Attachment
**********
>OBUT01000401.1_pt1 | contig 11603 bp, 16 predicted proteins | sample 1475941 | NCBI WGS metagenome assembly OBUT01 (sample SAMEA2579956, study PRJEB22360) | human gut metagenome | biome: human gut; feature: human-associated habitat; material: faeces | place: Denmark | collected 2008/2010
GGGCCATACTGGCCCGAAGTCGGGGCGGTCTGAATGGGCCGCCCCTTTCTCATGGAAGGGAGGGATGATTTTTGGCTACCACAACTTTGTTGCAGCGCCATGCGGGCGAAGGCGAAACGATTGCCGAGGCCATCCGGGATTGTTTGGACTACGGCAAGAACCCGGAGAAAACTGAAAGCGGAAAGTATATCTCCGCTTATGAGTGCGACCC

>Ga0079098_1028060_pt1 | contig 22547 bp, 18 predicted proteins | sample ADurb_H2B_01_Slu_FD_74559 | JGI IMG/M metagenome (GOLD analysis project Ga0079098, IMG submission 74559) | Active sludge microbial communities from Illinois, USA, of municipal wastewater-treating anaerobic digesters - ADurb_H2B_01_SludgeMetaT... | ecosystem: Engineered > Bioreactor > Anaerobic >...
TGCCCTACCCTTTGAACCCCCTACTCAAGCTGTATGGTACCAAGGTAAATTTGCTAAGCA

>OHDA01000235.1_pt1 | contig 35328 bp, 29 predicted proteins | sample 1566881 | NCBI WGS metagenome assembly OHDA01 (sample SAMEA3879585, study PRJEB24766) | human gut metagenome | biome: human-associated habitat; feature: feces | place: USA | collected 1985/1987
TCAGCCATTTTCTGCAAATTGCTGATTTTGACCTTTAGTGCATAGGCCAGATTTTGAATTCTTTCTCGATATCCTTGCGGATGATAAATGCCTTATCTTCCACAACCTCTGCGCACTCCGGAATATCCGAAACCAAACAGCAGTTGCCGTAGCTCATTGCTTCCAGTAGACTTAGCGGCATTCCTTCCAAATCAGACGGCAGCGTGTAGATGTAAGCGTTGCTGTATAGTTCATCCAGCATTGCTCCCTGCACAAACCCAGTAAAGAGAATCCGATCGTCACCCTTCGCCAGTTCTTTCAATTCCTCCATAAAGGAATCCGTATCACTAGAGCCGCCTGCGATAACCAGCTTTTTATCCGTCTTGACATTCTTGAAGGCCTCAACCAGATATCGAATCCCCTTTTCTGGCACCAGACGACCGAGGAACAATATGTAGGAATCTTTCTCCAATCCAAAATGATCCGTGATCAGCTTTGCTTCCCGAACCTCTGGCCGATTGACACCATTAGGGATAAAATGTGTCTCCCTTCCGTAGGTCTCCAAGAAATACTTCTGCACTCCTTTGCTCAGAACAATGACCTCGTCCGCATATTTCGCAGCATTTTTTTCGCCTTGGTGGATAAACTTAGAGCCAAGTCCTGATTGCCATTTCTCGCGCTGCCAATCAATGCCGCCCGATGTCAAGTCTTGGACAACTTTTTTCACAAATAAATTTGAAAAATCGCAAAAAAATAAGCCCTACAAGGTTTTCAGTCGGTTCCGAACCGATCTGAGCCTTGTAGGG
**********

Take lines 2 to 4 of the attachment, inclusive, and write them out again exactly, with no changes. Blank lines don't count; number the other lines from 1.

GGGCCATACTGGCCCGAAGTCGGGGCGGTCTGAATGGGCCGCCCCTTTCTCATGGAAGGGAGGGATGATTTTTGGCTACCACAACTTTGTTGCAGCGCCATGCGGGCGAAGGCGAAACGATTGCCGAGGCCATCCGGGATTGTTTGGACTACGGCAAGAACCCGGAGAAAACTGAAAGCGGAAAGTATATCTCCGCTTATGAGTGCGACCC

>Ga0079098_1028060_pt1 | contig 22547 bp, 18 predicted proteins | sample ADurb_H2B_01_Slu_FD_74559 | JGI IMG/M metagenome (GOLD analysis project Ga0079098, IMG submission 74559) | Active sludge microbial communities from Illinois, USA, of municipal wastewater-treating anaerobic digesters - ADurb_H2B_01_SludgeMetaT... | ecosystem: Engineered > Bioreactor > Anaerobic >...
TGCCCTACCCTTTGAACCCCCTACTCAAGCTGTATGGTACCAAGGTAAATTTGCTAAGCA